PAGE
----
From a certain point of view, legalism is appealing to us.  If there were not an attractiveness to legalism, this would not be a threat to us, and the Holy Spirit would not have had to give us warning through the inspired apostle.  To our sinful flesh there is a certain appeal in legalism, even a strong attraction—especially when we don’t want to come to grips with our personal spiritual deficiencies and sins.

    To keep the focus on that which cannot be seen, to look to Christ, not only in what we believe but in our life’s practice, is not easy for us who are so earthly-minded.  To put off the old man, to guard our tongues, to live in love one for another, to walk in holiness—those are difficult for us, indeed impossible, when we are not holding to the preeminence of Christ. 

    Much easier it is to make religion a mere outward expression of what we think it ought to be.  Much easier to set the standards as low as following this rule and that rule, than it is to strive after God’s standard of love.

    And so legalism produces a surface religion, with its adherents emphasizing things that have no basis in the Bible or that are not important, while at the same time ignoring the deep things of God, even the proper place of the law in the life of the Christian. 

    Legalism would limit us to a shallow self-righteousness, ignoring such deadly sins as gossiping and coveting, bitterness and hatred, slandering and refusing to forgive.  And, as is evident from Colossians 2:16, legalism breeds a certain judgmental attitude that is not grounded in biblical principle, but is rather a wretched, soul-destroying expression of pride.  Those who don’t abide by those self-determined ordinances of the legalist are judged to be lesser Christians, if they are Christians at all.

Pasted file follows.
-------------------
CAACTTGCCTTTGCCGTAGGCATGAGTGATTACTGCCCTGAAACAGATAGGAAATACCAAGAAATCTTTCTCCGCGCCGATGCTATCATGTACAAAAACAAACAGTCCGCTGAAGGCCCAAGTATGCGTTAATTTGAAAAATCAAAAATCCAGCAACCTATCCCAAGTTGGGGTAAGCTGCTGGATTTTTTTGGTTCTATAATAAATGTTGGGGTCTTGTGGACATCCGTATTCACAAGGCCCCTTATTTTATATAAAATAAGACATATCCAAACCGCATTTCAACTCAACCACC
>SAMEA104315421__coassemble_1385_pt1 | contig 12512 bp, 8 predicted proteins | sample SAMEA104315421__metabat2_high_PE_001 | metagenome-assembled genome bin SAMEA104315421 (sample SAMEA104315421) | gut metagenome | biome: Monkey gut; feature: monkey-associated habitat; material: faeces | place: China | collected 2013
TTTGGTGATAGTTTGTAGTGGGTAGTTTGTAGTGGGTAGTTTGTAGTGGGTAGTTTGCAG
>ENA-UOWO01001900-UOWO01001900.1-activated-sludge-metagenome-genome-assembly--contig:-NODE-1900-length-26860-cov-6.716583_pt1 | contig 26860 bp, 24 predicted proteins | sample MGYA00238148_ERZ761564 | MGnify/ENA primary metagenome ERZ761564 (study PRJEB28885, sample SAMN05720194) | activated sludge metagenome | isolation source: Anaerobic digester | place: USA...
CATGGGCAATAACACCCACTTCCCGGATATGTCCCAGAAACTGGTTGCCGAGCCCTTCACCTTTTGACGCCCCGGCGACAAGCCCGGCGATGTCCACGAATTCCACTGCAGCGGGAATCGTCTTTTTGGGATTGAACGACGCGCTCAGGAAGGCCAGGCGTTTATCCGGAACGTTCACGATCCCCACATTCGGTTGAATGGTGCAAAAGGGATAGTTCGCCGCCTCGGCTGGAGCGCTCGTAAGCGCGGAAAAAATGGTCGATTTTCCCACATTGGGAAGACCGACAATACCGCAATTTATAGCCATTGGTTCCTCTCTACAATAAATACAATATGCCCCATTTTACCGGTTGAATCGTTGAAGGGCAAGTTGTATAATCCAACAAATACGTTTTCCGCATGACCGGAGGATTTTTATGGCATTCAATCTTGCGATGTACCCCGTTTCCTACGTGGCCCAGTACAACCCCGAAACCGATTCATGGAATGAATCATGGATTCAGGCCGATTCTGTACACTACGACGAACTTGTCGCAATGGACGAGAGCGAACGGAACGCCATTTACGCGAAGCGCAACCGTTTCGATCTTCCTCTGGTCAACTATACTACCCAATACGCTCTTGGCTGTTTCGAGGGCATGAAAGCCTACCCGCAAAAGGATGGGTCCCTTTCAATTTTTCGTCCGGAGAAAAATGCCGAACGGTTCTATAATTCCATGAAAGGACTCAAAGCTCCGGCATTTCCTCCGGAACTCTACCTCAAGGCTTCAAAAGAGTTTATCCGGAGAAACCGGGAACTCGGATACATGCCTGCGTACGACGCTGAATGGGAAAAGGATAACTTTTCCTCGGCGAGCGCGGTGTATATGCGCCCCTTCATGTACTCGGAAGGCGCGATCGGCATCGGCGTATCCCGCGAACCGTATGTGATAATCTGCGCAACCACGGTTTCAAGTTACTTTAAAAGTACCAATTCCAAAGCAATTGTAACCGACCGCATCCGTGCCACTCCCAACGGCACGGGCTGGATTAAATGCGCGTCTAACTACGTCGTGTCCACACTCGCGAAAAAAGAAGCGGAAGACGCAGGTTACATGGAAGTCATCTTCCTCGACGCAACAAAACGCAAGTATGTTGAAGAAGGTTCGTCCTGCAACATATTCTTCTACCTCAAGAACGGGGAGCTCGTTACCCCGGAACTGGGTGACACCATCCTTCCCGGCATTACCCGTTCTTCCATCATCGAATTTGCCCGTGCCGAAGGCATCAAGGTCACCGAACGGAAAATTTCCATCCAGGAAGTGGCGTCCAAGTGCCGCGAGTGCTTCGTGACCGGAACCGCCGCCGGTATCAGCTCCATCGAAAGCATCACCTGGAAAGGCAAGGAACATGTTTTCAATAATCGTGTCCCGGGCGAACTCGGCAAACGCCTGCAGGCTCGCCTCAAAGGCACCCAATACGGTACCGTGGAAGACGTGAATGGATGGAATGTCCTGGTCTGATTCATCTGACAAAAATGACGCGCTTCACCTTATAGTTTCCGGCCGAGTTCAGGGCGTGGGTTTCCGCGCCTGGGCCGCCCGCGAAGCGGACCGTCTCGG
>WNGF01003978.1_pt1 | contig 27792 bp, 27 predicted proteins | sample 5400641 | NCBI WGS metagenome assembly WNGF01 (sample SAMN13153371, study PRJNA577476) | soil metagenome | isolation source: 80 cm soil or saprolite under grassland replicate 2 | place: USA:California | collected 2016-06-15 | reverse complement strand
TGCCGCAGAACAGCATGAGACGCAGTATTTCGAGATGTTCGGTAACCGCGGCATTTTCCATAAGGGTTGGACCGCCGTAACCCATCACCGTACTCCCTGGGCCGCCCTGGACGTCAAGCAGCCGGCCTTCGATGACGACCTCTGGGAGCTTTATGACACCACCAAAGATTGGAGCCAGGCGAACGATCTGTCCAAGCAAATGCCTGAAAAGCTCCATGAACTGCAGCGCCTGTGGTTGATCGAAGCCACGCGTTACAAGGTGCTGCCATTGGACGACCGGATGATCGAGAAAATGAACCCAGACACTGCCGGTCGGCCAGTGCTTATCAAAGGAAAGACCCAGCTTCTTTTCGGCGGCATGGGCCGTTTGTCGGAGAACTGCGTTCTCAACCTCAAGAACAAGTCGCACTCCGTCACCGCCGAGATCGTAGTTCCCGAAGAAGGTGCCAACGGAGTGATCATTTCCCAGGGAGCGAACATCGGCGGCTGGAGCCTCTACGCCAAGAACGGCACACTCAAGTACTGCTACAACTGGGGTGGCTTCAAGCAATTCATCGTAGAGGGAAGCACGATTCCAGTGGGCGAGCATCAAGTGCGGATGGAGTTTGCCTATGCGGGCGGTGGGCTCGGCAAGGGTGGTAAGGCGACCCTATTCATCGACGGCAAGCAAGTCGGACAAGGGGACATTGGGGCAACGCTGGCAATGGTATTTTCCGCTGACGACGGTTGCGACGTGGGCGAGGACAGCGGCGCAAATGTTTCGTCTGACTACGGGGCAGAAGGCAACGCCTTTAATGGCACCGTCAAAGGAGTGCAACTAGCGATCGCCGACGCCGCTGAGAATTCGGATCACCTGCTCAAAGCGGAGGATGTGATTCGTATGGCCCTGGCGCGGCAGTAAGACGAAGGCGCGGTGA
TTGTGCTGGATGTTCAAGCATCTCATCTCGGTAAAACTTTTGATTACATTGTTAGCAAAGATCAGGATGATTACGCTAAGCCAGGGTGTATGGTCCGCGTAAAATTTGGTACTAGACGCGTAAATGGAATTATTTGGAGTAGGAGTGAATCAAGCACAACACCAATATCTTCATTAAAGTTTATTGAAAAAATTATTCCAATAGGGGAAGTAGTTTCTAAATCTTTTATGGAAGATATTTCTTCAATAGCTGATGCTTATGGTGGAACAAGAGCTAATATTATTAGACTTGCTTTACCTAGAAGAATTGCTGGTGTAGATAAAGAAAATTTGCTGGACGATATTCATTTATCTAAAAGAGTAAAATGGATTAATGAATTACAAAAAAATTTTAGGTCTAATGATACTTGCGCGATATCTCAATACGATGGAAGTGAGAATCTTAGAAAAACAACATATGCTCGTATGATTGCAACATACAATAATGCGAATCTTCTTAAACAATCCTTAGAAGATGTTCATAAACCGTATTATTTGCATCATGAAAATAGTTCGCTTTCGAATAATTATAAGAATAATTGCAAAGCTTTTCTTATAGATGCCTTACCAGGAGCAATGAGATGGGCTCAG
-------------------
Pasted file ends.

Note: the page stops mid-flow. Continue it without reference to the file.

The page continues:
No greater threat is there to joyful Christianity, to peace in the church, to joyful living in covenant fellowship with the God who made us free.  No greater threat is there to the Reformed worldview than that of legalism. 

    To be brought back into bondage, to be held to ordinances after the commandments and doctrines of men, is to be led into a form of Christianity—and it is only a form—that is without joy, that is oppressive, that will certainly drive the youth of the church away.  God forbid we succumb to such foolishness, as attractive as the devil might make it to our flesh! 

    The reason for guarding the treasures of the Christian faith and soundly rejecting every form of legalism is that we and our children must live in the consciousness of the glory of our Redeemer.  That must guide our life.  The glory of our Redeemer and our life in Him must be the foundation of the Reformed worldview.

    With “the mind of Christ” (I Cor. 2:16) we view all things, including our calling in the midst of this world.  In the light of His Word we bring to expression the mind of Christ, seeking to do the will of our heavenly Father. 

    So we also understand the warning of the apostle against legalism in Colossians 2:20:  “Wherefore if ye be dead with Christ from the rudiments of the world, why, as though living in the world, are ye subject to ordinances?” 

    The apostle is not denying the place of God’s ordinances in our lives.  He is rejecting and telling the members of the church in Colosse to reject those ordinances that would bind us “after the commandments and doctrines of men” (v. 22). 

    We love the ordinances that Christ has established.  We yet sing with the psalmist, “O, how love I Thy law.”  That Word of God is the rule for us as we long to express our thankfulness to God for these great treasures that are ours in Christ Jesus.  To walk in the light of the Word, in obedience to the God of our salvation, is our delight as those who love Him with all our heart and soul and mind.  Indeed, that law is written upon our hearts (Heb. 8:10).